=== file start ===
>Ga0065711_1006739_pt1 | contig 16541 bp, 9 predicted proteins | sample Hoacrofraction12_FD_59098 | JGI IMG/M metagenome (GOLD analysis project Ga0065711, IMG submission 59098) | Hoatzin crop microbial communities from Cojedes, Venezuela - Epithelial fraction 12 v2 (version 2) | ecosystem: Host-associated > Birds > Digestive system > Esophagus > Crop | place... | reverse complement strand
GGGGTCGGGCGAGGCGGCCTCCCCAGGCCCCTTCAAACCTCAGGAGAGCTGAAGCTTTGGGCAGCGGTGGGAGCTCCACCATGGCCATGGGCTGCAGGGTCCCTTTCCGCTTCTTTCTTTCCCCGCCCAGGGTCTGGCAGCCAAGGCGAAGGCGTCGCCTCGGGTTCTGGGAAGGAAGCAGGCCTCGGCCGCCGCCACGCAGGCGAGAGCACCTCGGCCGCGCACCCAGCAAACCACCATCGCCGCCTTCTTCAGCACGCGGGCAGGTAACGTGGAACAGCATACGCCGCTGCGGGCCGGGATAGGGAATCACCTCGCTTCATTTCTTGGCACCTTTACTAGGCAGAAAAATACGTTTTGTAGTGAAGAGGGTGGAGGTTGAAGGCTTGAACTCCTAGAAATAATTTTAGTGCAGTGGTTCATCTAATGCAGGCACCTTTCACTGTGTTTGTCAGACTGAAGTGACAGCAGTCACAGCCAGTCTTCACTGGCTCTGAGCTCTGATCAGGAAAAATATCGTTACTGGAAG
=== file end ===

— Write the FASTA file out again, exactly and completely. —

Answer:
>Ga0065711_1006739_pt1 | contig 16541 bp, 9 predicted proteins | sample Hoacrofraction12_FD_59098 | JGI IMG/M metagenome (GOLD analysis project Ga0065711, IMG submission 59098) | Hoatzin crop microbial communities from Cojedes, Venezuela - Epithelial fraction 12 v2 (version 2) | ecosystem: Host-associated > Birds > Digestive system > Esophagus > Crop | place... | reverse complement strand
GGGGTCGGGCGAGGCGGCCTCCCCAGGCCCCTTCAAACCTCAGGAGAGCTGAAGCTTTGGGCAGCGGTGGGAGCTCCACCATGGCCATGGGCTGCAGGGTCCCTTTCCGCTTCTTTCTTTCCCCGCCCAGGGTCTGGCAGCCAAGGCGAAGGCGTCGCCTCGGGTTCTGGGAAGGAAGCAGGCCTCGGCCGCCGCCACGCAGGCGAGAGCACCTCGGCCGCGCACCCAGCAAACCACCATCGCCGCCTTCTTCAGCACGCGGGCAGGTAACGTGGAACAGCATACGCCGCTGCGGGCCGGGATAGGGAATCACCTCGCTTCATTTCTTGGCACCTTTACTAGGCAGAAAAATACGTTTTGTAGTGAAGAGGGTGGAGGTTGAAGGCTTGAACTCCTAGAAATAATTTTAGTGCAGTGGTTCATCTAATGCAGGCACCTTTCACTGTGTTTGTCAGACTGAAGTGACAGCAGTCACAGCCAGTCTTCACTGGCTCTGAGCTCTGATCAGGAAAAATATCGTTACTGGAAG